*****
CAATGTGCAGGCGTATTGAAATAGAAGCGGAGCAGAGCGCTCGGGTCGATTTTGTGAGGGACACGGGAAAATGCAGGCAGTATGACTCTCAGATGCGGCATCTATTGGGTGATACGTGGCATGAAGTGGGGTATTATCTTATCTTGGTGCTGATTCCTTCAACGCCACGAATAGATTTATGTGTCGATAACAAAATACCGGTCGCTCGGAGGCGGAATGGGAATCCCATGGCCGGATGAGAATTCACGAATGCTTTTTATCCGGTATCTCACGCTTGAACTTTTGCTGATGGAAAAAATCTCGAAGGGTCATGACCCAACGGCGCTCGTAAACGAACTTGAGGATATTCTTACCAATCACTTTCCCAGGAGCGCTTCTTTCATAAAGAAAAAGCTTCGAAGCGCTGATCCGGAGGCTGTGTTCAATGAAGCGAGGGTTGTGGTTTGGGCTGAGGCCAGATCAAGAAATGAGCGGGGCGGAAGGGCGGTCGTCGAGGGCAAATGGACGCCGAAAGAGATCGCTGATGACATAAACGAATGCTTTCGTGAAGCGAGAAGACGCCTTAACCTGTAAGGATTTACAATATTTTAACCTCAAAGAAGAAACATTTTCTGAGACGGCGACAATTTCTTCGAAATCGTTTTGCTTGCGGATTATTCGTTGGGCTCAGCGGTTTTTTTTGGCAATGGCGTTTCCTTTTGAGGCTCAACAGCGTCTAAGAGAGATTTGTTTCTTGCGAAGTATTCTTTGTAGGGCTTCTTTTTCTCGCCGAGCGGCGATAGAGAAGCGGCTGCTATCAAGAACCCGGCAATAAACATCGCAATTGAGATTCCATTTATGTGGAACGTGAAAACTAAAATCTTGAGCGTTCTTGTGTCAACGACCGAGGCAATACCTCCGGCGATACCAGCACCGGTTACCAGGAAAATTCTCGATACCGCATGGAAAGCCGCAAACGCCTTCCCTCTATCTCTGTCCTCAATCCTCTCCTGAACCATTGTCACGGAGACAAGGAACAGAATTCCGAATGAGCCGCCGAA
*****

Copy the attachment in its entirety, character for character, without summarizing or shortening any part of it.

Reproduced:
CAATGTGCAGGCGTATTGAAATAGAAGCGGAGCAGAGCGCTCGGGTCGATTTTGTGAGGGACACGGGAAAATGCAGGCAGTATGACTCTCAGATGCGGCATCTATTGGGTGATACGTGGCATGAAGTGGGGTATTATCTTATCTTGGTGCTGATTCCTTCAACGCCACGAATAGATTTATGTGTCGATAACAAAATACCGGTCGCTCGGAGGCGGAATGGGAATCCCATGGCCGGATGAGAATTCACGAATGCTTTTTATCCGGTATCTCACGCTTGAACTTTTGCTGATGGAAAAAATCTCGAAGGGTCATGACCCAACGGCGCTCGTAAACGAACTTGAGGATATTCTTACCAATCACTTTCCCAGGAGCGCTTCTTTCATAAAGAAAAAGCTTCGAAGCGCTGATCCGGAGGCTGTGTTCAATGAAGCGAGGGTTGTGGTTTGGGCTGAGGCCAGATCAAGAAATGAGCGGGGCGGAAGGGCGGTCGTCGAGGGCAAATGGACGCCGAAAGAGATCGCTGATGACATAAACGAATGCTTTCGTGAAGCGAGAAGACGCCTTAACCTGTAAGGATTTACAATATTTTAACCTCAAAGAAGAAACATTTTCTGAGACGGCGACAATTTCTTCGAAATCGTTTTGCTTGCGGATTATTCGTTGGGCTCAGCGGTTTTTTTTGGCAATGGCGTTTCCTTTTGAGGCTCAACAGCGTCTAAGAGAGATTTGTTTCTTGCGAAGTATTCTTTGTAGGGCTTCTTTTTCTCGCCGAGCGGCGATAGAGAAGCGGCTGCTATCAAGAACCCGGCAATAAACATCGCAATTGAGATTCCATTTATGTGGAACGTGAAAACTAAAATCTTGAGCGTTCTTGTGTCAACGACCGAGGCAATACCTCCGGCGATACCAGCACCGGTTACCAGGAAAATTCTCGATACCGCATGGAAAGCCGCAAACGCCTTCCCTCTATCTCTGTCCTCAATCCTCTCCTGAACCATTGTCACGGAGACAAGGAACAGAATTCCGAATGAGCCGCCGAA